UNSW records 1.4 per cent gender pay gap


Happy senior teacher talking to large group of univerity students in amphitheater
UNSW Media
UNSW Media,
Data on Australia’s biggest companies’ gender pay gap has been published for the first time.

UNSW Sydney reported a median gender pay gap of 1.4 per cent, the smallest total remuneration gender gap among the Group of Eight (G08) and a positive result at a national, industry and organisational level. 

The publication of the data comes as UNSW surpasses its target of 50 per cent women employees at HEW Level 10+ by 2025. It also looks to launch its first Gender Equity Strategy, outlining key steps to support staff of all genders, ethnicities, faiths, heritages, abilities, sexual orientation, age, and religious and cultural backgrounds to succeed at all levels of employment and help achieve parity.

“Gender pay equity is critical to a healthy society and an inclusive culture,” says UNSW Vice-Chancellor and President Attila Brungs.

“We’ve worked hard to put in place strategies to close the gender pay gap and to keep it closed. The Workplace Gender Equality Agency’s publication of this data is a very useful tool, providing transparency for all. However, while I’m proud of where we stand based on this data, we cannot be complacent. We need to continue to progress, to drive forward and take meaningful action to ensure pay and opportunities are equitable at UNSW.”

The WGEA data

The WGEA published base salary and total remuneration median gender pay gaps for private sector employers in Australia with 100 or more employees. The data for almost 5000 of Australia’s biggest companies reveals a national gender pay gap of 19 per cent, while many firms have recorded gender pay gaps of more than 50 per cent and men are shown to be earning more across every sector. 

The publication of this data is a result of the Workplace Gender Equality Amendment (Closing the Gender Pay Gap) Act 2023 passing Parliament in 2023. It requires WGEA to publish private sector employer gender pay gaps from early 2024, and Commonwealth public sector gender pay gaps from late 2024/early 2025.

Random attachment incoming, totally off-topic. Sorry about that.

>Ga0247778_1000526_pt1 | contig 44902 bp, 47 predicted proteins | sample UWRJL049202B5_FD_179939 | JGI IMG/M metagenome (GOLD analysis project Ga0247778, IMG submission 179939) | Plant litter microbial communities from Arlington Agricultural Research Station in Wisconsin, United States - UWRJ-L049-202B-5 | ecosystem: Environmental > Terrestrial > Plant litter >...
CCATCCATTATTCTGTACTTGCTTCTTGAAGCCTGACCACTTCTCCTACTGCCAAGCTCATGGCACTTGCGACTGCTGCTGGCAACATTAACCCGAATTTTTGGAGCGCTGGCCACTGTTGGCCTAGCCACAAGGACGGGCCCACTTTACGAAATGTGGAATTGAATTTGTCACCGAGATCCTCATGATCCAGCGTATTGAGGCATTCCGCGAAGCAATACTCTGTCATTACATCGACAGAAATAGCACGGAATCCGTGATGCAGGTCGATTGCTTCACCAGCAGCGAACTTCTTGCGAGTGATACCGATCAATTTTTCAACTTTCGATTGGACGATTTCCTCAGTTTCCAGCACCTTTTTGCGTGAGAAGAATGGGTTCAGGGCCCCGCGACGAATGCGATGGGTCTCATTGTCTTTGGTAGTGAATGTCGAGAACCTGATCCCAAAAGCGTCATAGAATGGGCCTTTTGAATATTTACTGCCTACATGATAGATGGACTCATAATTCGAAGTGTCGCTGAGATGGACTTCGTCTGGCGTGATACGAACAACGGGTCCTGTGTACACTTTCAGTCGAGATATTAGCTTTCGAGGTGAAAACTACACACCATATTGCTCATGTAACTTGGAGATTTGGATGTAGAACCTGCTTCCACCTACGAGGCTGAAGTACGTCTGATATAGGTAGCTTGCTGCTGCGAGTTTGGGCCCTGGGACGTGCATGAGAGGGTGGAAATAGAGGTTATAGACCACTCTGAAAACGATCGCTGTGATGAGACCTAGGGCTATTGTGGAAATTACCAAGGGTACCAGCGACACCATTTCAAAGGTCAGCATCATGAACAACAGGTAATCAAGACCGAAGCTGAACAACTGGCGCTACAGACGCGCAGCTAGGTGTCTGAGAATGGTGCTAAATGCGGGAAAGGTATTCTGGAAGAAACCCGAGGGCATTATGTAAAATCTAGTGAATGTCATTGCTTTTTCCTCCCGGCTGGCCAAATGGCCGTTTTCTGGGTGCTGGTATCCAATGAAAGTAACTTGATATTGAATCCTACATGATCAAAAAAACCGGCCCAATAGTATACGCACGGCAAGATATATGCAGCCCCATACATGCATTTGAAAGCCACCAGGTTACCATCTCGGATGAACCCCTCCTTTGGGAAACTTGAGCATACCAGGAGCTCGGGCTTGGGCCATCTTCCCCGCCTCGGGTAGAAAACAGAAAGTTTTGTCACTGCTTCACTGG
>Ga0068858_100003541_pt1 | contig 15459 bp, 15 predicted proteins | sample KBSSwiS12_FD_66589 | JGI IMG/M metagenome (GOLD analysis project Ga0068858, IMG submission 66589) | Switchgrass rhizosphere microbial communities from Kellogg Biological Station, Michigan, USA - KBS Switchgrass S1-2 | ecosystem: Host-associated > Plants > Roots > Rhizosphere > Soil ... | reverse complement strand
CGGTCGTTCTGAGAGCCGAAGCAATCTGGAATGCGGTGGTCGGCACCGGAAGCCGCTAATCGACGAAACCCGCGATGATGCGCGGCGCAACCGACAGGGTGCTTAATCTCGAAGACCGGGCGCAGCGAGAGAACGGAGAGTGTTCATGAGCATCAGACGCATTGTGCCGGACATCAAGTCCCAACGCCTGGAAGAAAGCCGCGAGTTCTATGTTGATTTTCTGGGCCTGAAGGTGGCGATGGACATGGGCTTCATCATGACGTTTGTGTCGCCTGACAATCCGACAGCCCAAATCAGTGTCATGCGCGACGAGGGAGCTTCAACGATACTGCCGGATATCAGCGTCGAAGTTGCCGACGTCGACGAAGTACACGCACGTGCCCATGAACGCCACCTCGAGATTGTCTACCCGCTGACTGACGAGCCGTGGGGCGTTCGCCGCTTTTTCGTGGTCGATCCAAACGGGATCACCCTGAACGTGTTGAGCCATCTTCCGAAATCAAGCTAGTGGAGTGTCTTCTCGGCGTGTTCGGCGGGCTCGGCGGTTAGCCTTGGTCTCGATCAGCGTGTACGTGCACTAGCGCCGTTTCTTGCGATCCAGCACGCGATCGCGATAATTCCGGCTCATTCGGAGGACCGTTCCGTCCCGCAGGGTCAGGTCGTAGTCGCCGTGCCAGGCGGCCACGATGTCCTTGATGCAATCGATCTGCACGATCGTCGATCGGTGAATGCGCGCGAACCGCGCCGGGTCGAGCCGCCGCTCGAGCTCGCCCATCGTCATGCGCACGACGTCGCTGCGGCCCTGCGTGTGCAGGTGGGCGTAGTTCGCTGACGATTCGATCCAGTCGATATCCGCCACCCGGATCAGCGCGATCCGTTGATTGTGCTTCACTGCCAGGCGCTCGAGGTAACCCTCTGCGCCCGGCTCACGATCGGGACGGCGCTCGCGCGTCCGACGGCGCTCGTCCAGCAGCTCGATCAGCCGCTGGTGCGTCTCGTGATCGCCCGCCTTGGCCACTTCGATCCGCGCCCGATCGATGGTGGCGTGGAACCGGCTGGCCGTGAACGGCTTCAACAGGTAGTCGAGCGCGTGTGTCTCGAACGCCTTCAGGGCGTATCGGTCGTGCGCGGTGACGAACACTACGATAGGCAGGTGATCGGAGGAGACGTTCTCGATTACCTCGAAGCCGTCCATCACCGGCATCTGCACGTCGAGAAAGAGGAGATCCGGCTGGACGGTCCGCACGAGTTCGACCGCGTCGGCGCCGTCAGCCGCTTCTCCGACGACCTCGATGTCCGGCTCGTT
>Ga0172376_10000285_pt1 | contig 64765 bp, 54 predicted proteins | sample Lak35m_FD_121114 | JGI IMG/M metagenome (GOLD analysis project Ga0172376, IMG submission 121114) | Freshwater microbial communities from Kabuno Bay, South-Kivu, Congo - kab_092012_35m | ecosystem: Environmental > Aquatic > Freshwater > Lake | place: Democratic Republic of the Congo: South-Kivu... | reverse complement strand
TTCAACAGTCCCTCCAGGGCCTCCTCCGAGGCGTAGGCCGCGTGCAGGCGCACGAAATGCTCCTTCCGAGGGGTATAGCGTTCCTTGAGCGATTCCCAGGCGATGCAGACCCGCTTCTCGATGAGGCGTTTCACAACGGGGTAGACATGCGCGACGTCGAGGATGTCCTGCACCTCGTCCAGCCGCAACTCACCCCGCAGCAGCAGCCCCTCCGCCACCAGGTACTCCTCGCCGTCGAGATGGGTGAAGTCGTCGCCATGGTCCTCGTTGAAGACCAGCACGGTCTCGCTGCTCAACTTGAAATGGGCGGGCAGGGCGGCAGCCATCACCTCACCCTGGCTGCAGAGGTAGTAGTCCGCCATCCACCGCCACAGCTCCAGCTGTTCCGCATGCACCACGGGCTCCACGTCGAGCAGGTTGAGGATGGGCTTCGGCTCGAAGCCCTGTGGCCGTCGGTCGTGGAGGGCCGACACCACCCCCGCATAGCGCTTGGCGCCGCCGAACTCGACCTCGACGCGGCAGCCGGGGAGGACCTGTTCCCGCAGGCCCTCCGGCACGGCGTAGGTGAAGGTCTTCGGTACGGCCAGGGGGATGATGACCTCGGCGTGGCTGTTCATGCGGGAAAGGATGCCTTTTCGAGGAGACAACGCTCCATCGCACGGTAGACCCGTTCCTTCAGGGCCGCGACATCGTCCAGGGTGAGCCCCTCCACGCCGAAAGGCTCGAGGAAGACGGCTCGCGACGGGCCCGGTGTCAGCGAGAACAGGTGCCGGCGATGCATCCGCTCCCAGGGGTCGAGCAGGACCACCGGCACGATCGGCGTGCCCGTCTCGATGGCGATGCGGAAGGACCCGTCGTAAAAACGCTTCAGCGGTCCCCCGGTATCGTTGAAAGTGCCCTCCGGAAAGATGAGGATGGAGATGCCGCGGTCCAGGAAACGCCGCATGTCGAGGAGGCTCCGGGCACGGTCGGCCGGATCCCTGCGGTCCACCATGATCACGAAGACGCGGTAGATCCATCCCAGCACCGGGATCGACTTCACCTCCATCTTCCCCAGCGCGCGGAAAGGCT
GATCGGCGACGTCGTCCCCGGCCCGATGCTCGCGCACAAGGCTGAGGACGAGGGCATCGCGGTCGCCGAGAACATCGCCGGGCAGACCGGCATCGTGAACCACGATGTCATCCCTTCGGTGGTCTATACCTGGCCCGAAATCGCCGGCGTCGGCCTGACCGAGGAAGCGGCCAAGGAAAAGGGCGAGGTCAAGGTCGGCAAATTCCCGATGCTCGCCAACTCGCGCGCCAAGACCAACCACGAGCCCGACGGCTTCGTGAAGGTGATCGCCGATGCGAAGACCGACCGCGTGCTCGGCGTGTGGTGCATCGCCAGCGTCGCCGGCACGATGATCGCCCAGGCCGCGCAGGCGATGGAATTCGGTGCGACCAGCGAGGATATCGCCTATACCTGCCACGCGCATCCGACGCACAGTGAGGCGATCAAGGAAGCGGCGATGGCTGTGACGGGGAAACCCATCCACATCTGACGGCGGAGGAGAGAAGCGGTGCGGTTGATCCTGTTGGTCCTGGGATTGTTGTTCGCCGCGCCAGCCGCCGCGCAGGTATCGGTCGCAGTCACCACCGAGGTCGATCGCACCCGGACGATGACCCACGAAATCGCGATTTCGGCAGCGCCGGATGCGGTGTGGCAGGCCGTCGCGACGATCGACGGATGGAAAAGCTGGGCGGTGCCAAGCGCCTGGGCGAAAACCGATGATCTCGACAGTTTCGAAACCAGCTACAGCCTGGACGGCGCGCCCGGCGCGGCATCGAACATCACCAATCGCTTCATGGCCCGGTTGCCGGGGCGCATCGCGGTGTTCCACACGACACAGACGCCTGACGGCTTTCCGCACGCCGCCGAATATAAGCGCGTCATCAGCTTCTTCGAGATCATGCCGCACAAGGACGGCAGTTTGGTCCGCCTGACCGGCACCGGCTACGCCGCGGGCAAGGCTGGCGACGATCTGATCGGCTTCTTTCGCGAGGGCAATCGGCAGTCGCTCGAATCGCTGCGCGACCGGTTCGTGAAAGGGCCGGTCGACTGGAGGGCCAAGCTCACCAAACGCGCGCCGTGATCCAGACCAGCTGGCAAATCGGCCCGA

What is the gender pay gap?

The gender pay gap is the difference between the average or median earnings between women and men in the workforce as a whole. It is a metric to track gender equality at a national, industry and organisational level. It is not to be confused with equal pay, where men and women are paid the same for the same, or comparable, job which has been a legal requirement since 1969.

How the gender pay gap is calculated 

The data analysed by WGEA includes base salary and total remuneration information – including bonuses and superannuation. This allows them to compile and publish national and industry statistics on the gender pay gap and relevant policies, including those related to parental leave and other gender pay gap drivers. 

A pay gap is considered neutral when the difference in pay is up to 5 per cent more or less than that of the other gender. 

What the results show

The results published by WGEA show:

  • 30 per cent of employers have a median gender pay gap between the target range of -5 per cent and +5 per cent
  • 62 per cent of median employer gender pay gaps are more than 5 per cent and are in favour of men
  • the rest (8 per cent) are less than -5 per cent and are in favour of women
  • across all employers, 50 per cent have a gender pay gap of more than 9.1 per cent.

There is significant variation in the gender pay gap across different industries, ranging from the Construction Industry where the mid-point employer gender pay gap is 31.8 per cent to Education with a mid-point employer gender pay gap of 5.2 per cent.

“It is encouraging to see that gender pay gaps for almost one-third of employers are close to gender parity within their workforce,” WGEA CEO Mary Wooldridge said.

“All employers should be aiming for a gender pay gap within +/-5 per cent. This range allows for normal business fluctuations and employee movements, while signifying that an employer has a focus on identifying and addressing inequalities and is taking action to ensure there is gender equality throughout an organisation.”

Media enquiries

For enquiries about this story or to arrange interviews, please contact:

Tel: +61 2 9385 2864
Email: media@unsw.edu.au